The John Muir, Ansel Adams, and Dinkey Lakes Wilderness Areas fall under the jurisdiction of the Sierra LRMP (1991) and the Inyo LRMP (1988). (Administrative R. Doc. 3 ("ARD 3"), Final EIS, Chapter 1 at 2, Mar. 2001). Each LRMP currently contains general management direction applicable to all respective wilderness areas within each forest. (Id.). This direction includes multiple use goals and objectives, forest-wide standards and guidelines, management area prescriptions, and monitoring and evaluation requirements. (Id.). In 1979, the Forest Service adopted Wilderness Management Plans for the John Muir and Ansel Adams Wilderness Areas. (ARD 1 at 5).

  At issue before the Court is the defendant's adoption of a new Wilderness Management Plan for the John Muir, Ansel Adams, and Dinkey Lakes Wilderness Areas in April 2001. The 2001 Wilderness Management Plan amends the LRMPs on both the Sierra and Inyo National Forests to provide more specific, updated and consistent direction for management of the John Muir, Ansel Adams, and Dinkey Lakes Wilderness Areas. (Id.). It supercedes the 1979 wilderness plans for the John Muir and Ansel Adams Wilderness Areas. (Id.) An explanation of the process leading up to the adoption of the 2001 Wilderness Management Plan follows.

  The Inyo and Sierra Forest LRMPs incorporated the John Muir (1979) and Minarets Wilderness Management Plans (1978). (ARD 3, Chapter 1 at 2). The Forest Service proposed to amend the plans to provide for new management direction. In 1997, the Forest Service released an EIS covering the John Muir, Ansel Adams, and Dinkey Lakes Wilderness Areas to analyze various alternatives for managing these wilderness areas. (ARD 3, Summ. at 1). After almost one year of public review and after receiving over 2,000 comment letters, the Forest Service issued a revised EIS. (Id.). The Forest Service released the revised draft EIS in August of 2000, and received about 1,700 comment letters. (Id.). After reviewing the letters and completing additional field analysis, the Forest Service issued the final EIS in March of 2001. (Id.). In April 2001, the Forest Service issued its Record of Decision, (Administrative R. Doc. No. 2 ("ARD 2"), Final EIS, R. of Decision, Apr. 2001), which established the joint 2001 Wilderness Management Plan for the John Muir, Ansel Adams, and Dinkey Lakes Wilderness Areas and includes non-significant amendments to the LRMPs for the Sierra and Inyo National Forests. (ARD 2, R. of Decision at 1).

  The Forest Service analyzed five management alternatives and chose an alternative that combines existing management direction with strategies from two alternatives. (ARD 3, Summ. at 5). The selected alternative created three categories of management in the wilderness areas. (Id.). Categories 1 and 2 consist of large areas managed for low and moderate use levels, while Category 3 consists of small, confined areas of more concentrated visitor use that coincide with historical areas of high use. (Id.).

  The Wilderness Management Plan maintains the level of commercial use at the levels that existed before the plan, but reduces uses in certain areas where limiting factors indicate that such action is necessary to alleviate impacts. (Id.). The Wilderness Management Plan also attempts to achieve equitable use between commercial and non-commercial users by proposing changes to commercial operations on gaining access to the wilderness. (Id.).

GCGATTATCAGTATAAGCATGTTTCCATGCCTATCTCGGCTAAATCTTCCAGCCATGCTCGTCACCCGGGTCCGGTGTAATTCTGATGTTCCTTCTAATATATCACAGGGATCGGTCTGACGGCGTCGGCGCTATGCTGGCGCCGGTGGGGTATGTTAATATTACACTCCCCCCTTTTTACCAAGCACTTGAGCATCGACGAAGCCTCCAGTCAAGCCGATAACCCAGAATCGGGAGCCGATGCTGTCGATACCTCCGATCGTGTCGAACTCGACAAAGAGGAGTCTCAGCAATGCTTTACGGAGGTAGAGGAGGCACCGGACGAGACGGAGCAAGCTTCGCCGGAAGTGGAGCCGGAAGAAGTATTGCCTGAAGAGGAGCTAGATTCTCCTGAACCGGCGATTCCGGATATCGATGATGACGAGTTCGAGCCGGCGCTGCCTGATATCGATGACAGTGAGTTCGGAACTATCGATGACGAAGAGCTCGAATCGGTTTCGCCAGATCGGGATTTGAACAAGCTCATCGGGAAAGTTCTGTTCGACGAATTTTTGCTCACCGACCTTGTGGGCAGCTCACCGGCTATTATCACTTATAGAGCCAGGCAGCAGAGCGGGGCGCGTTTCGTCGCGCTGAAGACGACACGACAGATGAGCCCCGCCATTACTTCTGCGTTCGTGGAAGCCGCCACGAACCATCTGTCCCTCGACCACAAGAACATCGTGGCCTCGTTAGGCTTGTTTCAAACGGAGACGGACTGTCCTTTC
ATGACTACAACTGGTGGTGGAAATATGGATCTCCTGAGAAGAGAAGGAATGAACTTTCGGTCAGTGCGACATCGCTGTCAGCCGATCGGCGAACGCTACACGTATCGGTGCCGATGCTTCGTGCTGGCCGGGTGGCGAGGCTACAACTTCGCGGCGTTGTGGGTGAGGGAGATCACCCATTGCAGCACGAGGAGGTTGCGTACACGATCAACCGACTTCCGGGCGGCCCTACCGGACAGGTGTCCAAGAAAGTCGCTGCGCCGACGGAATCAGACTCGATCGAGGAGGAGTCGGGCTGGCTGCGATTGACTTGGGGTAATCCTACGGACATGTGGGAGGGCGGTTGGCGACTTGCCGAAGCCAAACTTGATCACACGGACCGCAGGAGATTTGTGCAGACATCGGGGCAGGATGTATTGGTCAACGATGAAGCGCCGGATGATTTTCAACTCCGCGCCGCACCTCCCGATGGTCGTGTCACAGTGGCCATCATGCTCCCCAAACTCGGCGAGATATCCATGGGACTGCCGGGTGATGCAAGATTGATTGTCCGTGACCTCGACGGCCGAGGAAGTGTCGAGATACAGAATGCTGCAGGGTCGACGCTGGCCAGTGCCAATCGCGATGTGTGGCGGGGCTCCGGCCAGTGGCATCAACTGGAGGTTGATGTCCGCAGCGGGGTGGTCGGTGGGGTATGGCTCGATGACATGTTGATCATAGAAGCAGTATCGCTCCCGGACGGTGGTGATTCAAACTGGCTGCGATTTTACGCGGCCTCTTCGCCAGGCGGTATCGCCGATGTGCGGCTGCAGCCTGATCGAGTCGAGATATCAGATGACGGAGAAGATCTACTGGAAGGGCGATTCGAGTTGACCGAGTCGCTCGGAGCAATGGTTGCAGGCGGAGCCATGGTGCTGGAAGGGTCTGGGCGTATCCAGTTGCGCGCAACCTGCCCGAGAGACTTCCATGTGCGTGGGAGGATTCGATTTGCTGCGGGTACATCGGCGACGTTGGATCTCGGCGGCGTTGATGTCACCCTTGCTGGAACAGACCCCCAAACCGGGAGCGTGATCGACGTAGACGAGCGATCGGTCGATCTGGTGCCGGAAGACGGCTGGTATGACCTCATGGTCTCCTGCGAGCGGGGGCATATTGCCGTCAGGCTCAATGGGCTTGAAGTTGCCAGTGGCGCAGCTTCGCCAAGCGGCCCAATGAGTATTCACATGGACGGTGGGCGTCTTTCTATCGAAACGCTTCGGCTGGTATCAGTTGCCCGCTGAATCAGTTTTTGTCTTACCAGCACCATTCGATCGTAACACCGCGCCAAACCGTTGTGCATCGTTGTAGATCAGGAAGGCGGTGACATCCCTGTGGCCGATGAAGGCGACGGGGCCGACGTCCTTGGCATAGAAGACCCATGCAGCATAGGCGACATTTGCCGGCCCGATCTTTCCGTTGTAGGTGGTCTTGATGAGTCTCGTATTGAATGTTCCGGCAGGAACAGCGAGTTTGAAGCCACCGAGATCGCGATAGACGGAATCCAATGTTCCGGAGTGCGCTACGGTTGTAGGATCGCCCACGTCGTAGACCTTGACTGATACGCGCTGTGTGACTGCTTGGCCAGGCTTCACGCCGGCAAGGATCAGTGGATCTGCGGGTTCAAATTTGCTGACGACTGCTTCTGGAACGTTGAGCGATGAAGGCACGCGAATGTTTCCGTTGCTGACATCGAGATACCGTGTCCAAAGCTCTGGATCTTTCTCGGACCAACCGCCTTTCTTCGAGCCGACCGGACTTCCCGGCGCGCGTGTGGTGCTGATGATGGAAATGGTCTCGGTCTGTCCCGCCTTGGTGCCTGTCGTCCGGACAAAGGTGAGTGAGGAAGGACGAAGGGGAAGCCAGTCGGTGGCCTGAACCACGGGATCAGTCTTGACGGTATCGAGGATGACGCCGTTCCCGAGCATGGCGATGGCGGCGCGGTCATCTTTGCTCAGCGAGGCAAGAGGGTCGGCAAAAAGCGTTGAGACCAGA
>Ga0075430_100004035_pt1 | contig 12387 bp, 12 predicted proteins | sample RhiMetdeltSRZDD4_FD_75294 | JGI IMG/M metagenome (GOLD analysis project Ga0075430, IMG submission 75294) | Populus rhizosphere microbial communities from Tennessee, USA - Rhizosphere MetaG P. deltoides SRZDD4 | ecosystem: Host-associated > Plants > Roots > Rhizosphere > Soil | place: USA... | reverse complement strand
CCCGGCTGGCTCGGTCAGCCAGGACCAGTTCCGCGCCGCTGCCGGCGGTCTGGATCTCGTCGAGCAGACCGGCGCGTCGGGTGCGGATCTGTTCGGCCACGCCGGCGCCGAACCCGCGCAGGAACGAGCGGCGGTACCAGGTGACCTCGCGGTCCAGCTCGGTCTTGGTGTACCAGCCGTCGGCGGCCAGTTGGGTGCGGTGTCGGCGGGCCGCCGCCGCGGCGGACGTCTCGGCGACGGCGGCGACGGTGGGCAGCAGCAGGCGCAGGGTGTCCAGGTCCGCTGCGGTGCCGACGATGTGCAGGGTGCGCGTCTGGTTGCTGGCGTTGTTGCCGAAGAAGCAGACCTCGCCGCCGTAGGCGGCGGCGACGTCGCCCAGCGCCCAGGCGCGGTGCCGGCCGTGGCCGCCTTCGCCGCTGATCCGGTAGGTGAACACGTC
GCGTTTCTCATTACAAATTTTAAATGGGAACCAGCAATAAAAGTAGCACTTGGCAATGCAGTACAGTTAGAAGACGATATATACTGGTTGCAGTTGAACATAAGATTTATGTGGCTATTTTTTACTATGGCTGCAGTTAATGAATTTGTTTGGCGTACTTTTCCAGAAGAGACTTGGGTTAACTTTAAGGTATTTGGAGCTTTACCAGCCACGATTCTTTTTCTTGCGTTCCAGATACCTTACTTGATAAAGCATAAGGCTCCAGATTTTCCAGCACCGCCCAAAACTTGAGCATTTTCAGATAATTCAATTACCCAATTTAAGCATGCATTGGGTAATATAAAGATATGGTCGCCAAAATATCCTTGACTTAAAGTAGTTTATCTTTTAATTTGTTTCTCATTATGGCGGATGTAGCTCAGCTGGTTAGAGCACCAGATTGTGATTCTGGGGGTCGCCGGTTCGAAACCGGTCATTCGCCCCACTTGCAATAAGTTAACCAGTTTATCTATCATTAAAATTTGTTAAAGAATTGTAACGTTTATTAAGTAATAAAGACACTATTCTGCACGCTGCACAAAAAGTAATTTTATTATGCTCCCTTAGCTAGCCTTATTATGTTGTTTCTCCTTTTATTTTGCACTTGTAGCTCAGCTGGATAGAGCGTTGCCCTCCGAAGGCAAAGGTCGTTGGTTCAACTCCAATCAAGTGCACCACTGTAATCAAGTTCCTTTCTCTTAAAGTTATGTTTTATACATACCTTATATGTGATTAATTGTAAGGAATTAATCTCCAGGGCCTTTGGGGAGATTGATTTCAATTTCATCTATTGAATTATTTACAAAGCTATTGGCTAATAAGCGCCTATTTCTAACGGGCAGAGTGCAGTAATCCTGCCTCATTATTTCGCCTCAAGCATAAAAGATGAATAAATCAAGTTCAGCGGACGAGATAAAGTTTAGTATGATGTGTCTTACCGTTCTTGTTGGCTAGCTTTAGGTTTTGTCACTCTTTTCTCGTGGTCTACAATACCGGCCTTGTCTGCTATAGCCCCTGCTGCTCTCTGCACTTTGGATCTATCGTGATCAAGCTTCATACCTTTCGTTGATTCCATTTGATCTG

The Forest Service explained the reasoning for choosing the preferred alternative in the Record of Decision, which was issued in April 2001. (ARD 2). Following the Forest Service's adoption of the Wilderness Management Plan, the plaintiffs each filed timely administrative appeals pursuant to 36 C.F.R. Part 217 (2000). (Administrative R. Doc. 6, Rock Creek Notice of Appeal; Administrative R. Doc. 8, High Sierra Notice of Appeal; Administrative R. Doc. 10, Backcountry Notice of Appeal). The Deputy Regional Forester affirmed the decision made in each appeal. (Administrative R. Docs. 7,9,11, Deputy Regional Forester Decisions). The plaintiffs then filed suit in federal district court. D. The Suit Before This Court

  The plaintiffs assert jurisdiction under numerous federal statutes and make numerous claims against the defendants. In their complaints, the plaintiffs allege that the defendants' new Wilderness Management Plan for the John Muir and Ansel Adams Wilderness Areas violates the National Environmental Policy Act ("NEPA"), 42 U.S.C. §§ 4321-4370d, by failing to prepare an EIS that carefully analyzes environmental aspects of proposed alternatives. (Rock Creek Compl. ¶¶ 53-58; see generally High Sierra Compl. p. 20). The plaintiffs further allege that the adoption of the Wilderness Management Plan pursuant to its final EIS violates the Wilderness Act, 16 U.S.C. §§ 1131-1136, which created the wilderness areas at issue. (Rock Creek Compl. ¶¶ 59-61; See generally High Sierra Compl. p. 20). The plaintiffs also assert this Court has jurisdiction under the Administrative Procedures Act ("APA"), 5 U.S.C. § ...


Buy This Entire Record For $7.95

Download the entire decision to receive the complete text, official citation,
docket number, dissents and concurrences, and footnotes for this case.

Learn more about what you receive with purchase of this case.